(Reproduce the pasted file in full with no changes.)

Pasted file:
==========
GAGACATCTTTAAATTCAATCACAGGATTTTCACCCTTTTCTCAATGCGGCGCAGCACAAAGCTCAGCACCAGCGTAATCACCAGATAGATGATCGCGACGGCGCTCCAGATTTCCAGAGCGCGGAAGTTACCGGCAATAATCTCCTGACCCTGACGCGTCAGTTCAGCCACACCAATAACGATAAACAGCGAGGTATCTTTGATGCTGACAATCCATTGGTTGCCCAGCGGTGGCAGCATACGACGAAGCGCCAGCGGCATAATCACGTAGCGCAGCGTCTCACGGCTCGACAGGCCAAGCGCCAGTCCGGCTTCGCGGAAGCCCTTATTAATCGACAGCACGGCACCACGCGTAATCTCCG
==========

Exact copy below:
GAGACATCTTTAAATTCAATCACAGGATTTTCACCCTTTTCTCAATGCGGCGCAGCACAAAGCTCAGCACCAGCGTAATCACCAGATAGATGATCGCGACGGCGCTCCAGATTTCCAGAGCGCGGAAGTTACCGGCAATAATCTCCTGACCCTGACGCGTCAGTTCAGCCACACCAATAACGATAAACAGCGAGGTATCTTTGATGCTGACAATCCATTGGTTGCCCAGCGGTGGCAGCATACGACGAAGCGCCAGCGGCATAATCACGTAGCGCAGCGTCTCACGGCTCGACAGGCCAAGCGCCAGTCCGGCTTCGCGGAAGCCCTTATTAATCGACAGCACGGCACCACGCGTAATCTCCG